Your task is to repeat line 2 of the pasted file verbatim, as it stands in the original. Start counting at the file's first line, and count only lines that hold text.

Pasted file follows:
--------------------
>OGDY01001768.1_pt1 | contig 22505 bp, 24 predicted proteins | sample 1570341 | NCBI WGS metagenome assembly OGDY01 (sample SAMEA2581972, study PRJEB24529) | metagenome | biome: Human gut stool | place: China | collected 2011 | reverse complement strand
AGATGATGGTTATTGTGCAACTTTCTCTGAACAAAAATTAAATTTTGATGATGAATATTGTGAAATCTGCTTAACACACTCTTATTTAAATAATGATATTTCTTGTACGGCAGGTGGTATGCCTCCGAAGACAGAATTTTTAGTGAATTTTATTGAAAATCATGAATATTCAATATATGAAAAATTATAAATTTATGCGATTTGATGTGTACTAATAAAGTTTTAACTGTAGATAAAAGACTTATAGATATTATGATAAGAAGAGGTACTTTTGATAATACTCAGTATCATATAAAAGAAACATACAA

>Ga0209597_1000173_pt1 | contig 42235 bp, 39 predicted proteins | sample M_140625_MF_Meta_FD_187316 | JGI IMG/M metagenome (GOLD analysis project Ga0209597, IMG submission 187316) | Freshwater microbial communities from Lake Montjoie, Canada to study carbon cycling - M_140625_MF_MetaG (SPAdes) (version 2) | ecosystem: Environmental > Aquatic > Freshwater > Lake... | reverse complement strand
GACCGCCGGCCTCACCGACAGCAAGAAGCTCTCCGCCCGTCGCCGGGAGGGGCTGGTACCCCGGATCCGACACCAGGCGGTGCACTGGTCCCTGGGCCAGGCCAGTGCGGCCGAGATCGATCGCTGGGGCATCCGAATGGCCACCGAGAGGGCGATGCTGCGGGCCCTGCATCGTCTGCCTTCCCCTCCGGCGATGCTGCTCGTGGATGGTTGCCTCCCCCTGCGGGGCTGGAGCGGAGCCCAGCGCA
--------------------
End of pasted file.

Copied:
AGATGATGGTTATTGTGCAACTTTCTCTGAACAAAAATTAAATTTTGATGATGAATATTGTGAAATCTGCTTAACACACTCTTATTTAAATAATGATATTTCTTGTACGGCAGGTGGTATGCCTCCGAAGACAGAATTTTTAGTGAATTTTATTGAAAATCATGAATATTCAATATATGAAAAATTATAAATTTATGCGATTTGATGTGTACTAATAAAGTTTTAACTGTAGATAAAAGACTTATAGATATTATGATAAGAAGAGGTACTTTTGATAATACTCAGTATCATATAAAAGAAACATACAA